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Monday 18 Dec 2017 | 4 min read

Public, private or virtual cloud: what does it all mean?

A hand typing on the keyboard of a laptop. Above the laptop is a physical cloud - representing the virtual cloud network.

Cloud computing has already revolutionised business IT infrastructure, but it’s undergoing a second wave with public, private, and hybrid or virtual cloud services. If you’re aware of the importance of cloud computing, you’ve probably come across these terms. Understanding their implications for IT infrastructure can help you make better choices at work and in business, whether you’re the CIO, a business owner, or an employee.

Public, private and virtual cloud — what does it mean?

Cloud technology can be deployed in a number of ways – the three main ones are through a private cloud, public cloud, or a hybrid/virtual cloud.

Private cloud

Also known as an internal or enterprise cloud, this type of cloud hosting solution might be based on the organisation’s intranet or internally hosted data centre, or it could be hosted with a provider. With a private cloud, your business doesn’t share any hardware resources with others.

If hosted onsite, the business is responsible for ongoing management, maintenance and updating of the data centre, and the servers might need to be updated over time. Private clouds could be considered more secure in some circumstances. This might be part of the reason 78% of Australian businesses are investing in private cloud technology.

Public cloud

If your business uses a public cloud, you rely on your cloud service provider for hosting, maintenance, and management. Instead of being hosted in your internal intranet and servers, your data is externally hosted. You share resources with other subscribers to the public cloud service. Public clouds are less expensive than private cloud, and so it’s not surprising public cloud is a popular way to deploy cloud technology.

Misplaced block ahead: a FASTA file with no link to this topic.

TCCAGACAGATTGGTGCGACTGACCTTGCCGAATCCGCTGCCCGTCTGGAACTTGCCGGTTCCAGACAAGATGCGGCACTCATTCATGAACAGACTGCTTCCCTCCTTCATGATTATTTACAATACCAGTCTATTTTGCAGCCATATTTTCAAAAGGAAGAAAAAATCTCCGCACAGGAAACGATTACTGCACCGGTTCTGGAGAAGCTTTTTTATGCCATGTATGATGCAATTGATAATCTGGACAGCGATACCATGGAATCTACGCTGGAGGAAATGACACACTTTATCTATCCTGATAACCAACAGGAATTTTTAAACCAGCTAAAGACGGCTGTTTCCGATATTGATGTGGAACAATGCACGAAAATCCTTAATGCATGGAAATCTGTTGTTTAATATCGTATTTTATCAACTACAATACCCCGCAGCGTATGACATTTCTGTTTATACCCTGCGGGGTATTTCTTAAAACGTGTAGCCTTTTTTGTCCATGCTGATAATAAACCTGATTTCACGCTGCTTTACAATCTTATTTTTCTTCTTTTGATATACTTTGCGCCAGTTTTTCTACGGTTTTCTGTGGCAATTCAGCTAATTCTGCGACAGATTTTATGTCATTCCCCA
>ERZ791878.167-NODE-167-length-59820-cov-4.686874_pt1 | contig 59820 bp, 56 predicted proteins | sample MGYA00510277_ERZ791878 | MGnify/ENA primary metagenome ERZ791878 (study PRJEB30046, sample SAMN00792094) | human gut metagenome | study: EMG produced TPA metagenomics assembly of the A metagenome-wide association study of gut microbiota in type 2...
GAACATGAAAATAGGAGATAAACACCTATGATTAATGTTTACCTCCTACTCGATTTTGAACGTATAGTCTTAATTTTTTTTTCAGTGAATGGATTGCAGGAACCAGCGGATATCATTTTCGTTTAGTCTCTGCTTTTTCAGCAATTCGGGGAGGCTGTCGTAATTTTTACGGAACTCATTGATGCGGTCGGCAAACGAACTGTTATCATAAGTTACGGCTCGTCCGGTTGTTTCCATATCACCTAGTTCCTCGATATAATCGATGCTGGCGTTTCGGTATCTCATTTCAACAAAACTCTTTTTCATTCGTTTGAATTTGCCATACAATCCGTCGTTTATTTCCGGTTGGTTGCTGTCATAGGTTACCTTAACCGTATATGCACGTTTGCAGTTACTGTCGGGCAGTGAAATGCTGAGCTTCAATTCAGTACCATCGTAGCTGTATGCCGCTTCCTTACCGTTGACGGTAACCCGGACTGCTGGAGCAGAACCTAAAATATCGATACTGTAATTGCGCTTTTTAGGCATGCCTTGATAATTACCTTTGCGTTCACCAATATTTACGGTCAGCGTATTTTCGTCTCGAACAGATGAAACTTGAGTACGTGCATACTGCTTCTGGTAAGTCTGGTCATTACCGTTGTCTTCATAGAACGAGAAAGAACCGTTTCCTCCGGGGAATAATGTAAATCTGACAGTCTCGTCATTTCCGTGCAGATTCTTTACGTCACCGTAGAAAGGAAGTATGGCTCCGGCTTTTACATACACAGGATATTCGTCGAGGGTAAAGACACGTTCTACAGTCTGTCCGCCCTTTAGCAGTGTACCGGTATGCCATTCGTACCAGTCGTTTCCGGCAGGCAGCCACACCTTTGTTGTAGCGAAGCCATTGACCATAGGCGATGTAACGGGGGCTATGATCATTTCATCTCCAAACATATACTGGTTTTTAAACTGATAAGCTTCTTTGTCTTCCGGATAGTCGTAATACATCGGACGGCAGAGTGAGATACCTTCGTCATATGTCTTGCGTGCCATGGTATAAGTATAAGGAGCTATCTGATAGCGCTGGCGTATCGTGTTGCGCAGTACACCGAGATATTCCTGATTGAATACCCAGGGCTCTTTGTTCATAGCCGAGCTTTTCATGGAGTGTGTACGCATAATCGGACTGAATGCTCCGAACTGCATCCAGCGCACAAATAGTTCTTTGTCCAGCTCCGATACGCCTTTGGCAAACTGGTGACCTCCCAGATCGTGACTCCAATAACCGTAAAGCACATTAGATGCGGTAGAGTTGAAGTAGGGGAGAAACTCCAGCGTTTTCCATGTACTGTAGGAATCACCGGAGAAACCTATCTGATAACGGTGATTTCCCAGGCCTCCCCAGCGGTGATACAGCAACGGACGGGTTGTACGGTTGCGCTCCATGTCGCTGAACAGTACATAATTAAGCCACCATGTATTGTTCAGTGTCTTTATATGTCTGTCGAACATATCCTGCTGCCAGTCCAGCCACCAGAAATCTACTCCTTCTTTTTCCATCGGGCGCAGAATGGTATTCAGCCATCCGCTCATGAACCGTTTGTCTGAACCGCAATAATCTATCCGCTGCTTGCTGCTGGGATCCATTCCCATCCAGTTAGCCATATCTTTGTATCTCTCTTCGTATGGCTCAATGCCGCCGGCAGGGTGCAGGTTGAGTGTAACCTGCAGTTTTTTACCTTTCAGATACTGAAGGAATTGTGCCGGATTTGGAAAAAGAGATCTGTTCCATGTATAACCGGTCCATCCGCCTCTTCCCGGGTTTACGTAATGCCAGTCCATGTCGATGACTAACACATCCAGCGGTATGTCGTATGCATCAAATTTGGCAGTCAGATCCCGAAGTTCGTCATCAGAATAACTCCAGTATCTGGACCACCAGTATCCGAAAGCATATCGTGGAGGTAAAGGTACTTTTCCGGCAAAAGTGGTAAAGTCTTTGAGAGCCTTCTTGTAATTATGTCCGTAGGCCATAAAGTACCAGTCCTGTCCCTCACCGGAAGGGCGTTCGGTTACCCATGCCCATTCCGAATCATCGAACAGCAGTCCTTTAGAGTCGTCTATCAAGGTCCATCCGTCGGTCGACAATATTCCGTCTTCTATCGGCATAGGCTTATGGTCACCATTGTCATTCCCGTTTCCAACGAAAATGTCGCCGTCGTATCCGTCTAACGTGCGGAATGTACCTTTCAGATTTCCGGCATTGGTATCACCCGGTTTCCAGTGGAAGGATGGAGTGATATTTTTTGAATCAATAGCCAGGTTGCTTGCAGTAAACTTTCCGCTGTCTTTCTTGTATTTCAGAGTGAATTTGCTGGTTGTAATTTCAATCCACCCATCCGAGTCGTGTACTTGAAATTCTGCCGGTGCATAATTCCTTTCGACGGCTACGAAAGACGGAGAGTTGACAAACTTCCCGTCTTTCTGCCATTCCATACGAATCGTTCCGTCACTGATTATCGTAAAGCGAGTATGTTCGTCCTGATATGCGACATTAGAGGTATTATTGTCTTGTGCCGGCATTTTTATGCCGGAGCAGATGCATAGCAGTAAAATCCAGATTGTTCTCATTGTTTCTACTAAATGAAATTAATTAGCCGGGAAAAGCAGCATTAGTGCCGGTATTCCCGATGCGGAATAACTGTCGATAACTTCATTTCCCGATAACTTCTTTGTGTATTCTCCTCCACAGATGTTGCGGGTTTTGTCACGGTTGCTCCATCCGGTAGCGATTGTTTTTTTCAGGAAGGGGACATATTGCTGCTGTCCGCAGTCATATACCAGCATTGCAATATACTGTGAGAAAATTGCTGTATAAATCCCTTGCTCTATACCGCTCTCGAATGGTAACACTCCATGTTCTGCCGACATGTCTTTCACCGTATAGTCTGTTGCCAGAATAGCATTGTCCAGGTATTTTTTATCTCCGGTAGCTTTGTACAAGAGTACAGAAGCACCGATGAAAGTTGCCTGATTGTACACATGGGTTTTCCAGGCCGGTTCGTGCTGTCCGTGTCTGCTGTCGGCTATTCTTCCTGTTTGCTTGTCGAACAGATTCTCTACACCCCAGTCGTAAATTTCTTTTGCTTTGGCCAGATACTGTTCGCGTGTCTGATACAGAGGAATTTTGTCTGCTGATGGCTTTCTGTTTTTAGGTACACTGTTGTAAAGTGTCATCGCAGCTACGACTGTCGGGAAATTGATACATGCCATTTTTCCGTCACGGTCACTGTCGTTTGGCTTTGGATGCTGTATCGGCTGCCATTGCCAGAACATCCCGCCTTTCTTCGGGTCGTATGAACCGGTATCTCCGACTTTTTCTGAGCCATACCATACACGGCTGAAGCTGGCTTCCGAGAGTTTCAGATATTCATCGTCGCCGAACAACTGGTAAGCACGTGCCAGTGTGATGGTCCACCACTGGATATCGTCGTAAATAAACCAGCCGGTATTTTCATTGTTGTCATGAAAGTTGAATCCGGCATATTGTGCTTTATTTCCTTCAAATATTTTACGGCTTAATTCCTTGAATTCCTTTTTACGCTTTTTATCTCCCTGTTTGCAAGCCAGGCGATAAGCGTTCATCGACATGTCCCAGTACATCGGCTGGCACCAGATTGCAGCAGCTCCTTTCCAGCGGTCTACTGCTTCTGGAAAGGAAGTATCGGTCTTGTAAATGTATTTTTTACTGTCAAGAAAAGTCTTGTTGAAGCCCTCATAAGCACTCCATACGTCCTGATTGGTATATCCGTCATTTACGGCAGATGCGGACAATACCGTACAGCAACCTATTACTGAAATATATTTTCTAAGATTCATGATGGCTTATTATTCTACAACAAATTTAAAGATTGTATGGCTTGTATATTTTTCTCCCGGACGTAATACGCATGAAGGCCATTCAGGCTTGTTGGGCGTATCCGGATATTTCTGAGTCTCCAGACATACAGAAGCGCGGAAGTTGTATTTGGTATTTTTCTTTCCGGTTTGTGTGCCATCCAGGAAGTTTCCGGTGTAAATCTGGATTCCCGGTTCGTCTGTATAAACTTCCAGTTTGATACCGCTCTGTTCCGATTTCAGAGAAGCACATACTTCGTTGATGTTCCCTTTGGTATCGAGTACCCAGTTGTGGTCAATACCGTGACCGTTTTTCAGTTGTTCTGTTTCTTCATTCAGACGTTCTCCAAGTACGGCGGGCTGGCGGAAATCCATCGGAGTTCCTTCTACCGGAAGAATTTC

In Australia, total public cloud spend is around $5 billion. Figures from the ABS reveal the use of commercial cloud computing leapt from 19% to nearly one-third of Australian business from the 2013/14 year to the 2015/16 year.

Virtual cloud

Virtual or hybrid cloud technology can be seen as the best of both worlds. Your virtual cloud service combines both private and public cloud features to access the advantages of both. In practice, this means your applications and data can be located and shifted onto your private or public cloud to support flexibility and productivity in your organisation.

For example, your business can opt for the public cloud for lower bandwidth processes such as email, while using the private cloud for sensitive data and business-critical work. You might also be able to use cloud-bursting features to have apps run in the private cloud until spikes in demand necessitate a switch on the public cloud.

Research has found around 40% of Australian organisations are already shifting to hybrid cloud technology, and nearly half of all Australian IT leaders are driving a transition to hybrid cloud within the next 18 months.

Cloud technology in practice

Private, public, and virtual cloud technologies have different advantages in practice. Security can be a major consideration, as well as cost.